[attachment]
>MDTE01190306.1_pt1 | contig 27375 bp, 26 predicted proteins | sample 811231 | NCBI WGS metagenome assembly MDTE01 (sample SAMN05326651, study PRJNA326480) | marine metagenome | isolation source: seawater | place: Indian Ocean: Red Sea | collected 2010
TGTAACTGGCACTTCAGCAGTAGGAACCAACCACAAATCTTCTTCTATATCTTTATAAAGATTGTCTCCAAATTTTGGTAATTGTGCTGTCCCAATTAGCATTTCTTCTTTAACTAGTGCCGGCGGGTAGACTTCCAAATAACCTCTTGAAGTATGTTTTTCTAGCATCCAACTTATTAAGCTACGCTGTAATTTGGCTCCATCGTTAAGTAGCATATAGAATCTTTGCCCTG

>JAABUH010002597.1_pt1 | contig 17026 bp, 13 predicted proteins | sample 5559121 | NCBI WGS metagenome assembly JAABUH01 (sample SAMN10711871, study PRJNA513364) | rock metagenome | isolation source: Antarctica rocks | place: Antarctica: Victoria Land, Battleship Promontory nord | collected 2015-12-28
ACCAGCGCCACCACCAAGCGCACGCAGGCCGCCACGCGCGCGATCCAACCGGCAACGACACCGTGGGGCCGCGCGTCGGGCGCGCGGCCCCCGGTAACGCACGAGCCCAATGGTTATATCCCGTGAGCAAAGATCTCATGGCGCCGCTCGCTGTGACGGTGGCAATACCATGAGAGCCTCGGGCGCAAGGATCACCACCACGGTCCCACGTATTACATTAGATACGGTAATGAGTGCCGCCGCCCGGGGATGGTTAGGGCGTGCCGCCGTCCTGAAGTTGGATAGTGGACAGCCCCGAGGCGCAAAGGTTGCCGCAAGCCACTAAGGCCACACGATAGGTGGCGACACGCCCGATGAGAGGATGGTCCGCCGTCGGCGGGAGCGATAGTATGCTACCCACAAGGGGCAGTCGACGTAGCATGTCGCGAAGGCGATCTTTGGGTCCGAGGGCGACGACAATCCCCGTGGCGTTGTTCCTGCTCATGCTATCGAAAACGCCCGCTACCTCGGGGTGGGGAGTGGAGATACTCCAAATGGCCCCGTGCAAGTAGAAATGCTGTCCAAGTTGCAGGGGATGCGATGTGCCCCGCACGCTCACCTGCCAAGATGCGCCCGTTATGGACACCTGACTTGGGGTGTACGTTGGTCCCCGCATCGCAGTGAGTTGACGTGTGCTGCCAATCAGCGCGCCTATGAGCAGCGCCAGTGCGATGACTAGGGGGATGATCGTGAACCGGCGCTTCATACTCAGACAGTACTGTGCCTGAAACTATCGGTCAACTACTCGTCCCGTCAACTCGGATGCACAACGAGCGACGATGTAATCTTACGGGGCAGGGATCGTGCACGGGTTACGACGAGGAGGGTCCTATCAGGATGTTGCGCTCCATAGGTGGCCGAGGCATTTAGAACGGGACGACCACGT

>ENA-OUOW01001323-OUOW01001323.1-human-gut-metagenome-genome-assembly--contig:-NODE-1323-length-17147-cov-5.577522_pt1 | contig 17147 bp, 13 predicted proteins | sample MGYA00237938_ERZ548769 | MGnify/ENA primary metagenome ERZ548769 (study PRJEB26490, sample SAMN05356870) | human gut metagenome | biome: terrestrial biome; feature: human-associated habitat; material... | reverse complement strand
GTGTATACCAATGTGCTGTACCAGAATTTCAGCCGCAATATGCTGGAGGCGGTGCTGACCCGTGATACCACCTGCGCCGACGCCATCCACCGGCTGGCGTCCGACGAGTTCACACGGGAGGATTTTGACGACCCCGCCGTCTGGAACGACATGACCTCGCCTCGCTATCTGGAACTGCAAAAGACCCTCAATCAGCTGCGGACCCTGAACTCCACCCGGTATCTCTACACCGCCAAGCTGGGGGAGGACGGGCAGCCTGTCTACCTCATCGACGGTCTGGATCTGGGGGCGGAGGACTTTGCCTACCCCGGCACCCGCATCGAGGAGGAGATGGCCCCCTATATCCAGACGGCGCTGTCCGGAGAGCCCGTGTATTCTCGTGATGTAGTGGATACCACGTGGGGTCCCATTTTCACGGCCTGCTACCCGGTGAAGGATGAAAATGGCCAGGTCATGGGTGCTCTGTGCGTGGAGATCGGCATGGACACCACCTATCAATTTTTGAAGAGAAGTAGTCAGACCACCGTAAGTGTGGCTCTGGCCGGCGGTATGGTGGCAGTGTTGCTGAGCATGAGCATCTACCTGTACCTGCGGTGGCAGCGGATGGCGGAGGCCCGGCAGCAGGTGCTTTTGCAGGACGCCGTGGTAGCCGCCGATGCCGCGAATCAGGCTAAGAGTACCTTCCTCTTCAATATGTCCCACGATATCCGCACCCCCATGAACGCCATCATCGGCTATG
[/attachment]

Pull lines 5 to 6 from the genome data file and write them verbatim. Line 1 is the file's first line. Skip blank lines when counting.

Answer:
>ENA-OUOW01001323-OUOW01001323.1-human-gut-metagenome-genome-assembly--contig:-NODE-1323-length-17147-cov-5.577522_pt1 | contig 17147 bp, 13 predicted proteins | sample MGYA00237938_ERZ548769 | MGnify/ENA primary metagenome ERZ548769 (study PRJEB26490, sample SAMN05356870) | human gut metagenome | biome: terrestrial biome; feature: human-associated habitat; material... | reverse complement strand
GTGTATACCAATGTGCTGTACCAGAATTTCAGCCGCAATATGCTGGAGGCGGTGCTGACCCGTGATACCACCTGCGCCGACGCCATCCACCGGCTGGCGTCCGACGAGTTCACACGGGAGGATTTTGACGACCCCGCCGTCTGGAACGACATGACCTCGCCTCGCTATCTGGAACTGCAAAAGACCCTCAATCAGCTGCGGACCCTGAACTCCACCCGGTATCTCTACACCGCCAAGCTGGGGGAGGACGGGCAGCCTGTCTACCTCATCGACGGTCTGGATCTGGGGGCGGAGGACTTTGCCTACCCCGGCACCCGCATCGAGGAGGAGATGGCCCCCTATATCCAGACGGCGCTGTCCGGAGAGCCCGTGTATTCTCGTGATGTAGTGGATACCACGTGGGGTCCCATTTTCACGGCCTGCTACCCGGTGAAGGATGAAAATGGCCAGGTCATGGGTGCTCTGTGCGTGGAGATCGGCATGGACACCACCTATCAATTTTTGAAGAGAAGTAGTCAGACCACCGTAAGTGTGGCTCTGGCCGGCGGTATGGTGGCAGTGTTGCTGAGCATGAGCATCTACCTGTACCTGCGGTGGCAGCGGATGGCGGAGGCCCGGCAGCAGGTGCTTTTGCAGGACGCCGTGGTAGCCGCCGATGCCGCGAATCAGGCTAAGAGTACCTTCCTCTTCAATATGTCCCACGATATCCGCACCCCCATGAACGCCATCATCGGCTATG